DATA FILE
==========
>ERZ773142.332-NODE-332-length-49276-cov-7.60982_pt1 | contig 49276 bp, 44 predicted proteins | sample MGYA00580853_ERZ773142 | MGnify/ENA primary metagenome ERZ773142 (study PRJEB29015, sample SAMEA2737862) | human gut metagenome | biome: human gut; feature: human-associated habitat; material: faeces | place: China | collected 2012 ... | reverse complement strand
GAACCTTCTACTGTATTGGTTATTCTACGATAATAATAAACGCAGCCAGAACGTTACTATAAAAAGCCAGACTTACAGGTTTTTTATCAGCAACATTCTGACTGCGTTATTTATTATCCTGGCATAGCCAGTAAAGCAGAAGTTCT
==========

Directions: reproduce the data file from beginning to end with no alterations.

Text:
>ERZ773142.332-NODE-332-length-49276-cov-7.60982_pt1 | contig 49276 bp, 44 predicted proteins | sample MGYA00580853_ERZ773142 | MGnify/ENA primary metagenome ERZ773142 (study PRJEB29015, sample SAMEA2737862) | human gut metagenome | biome: human gut; feature: human-associated habitat; material: faeces | place: China | collected 2012 ... | reverse complement strand
GAACCTTCTACTGTATTGGTTATTCTACGATAATAATAAACGCAGCCAGAACGTTACTATAAAAAGCCAGACTTACAGGTTTTTTATCAGCAACATTCTGACTGCGTTATTTATTATCCTGGCATAGCCAGTAAAGCAGAAGTTCT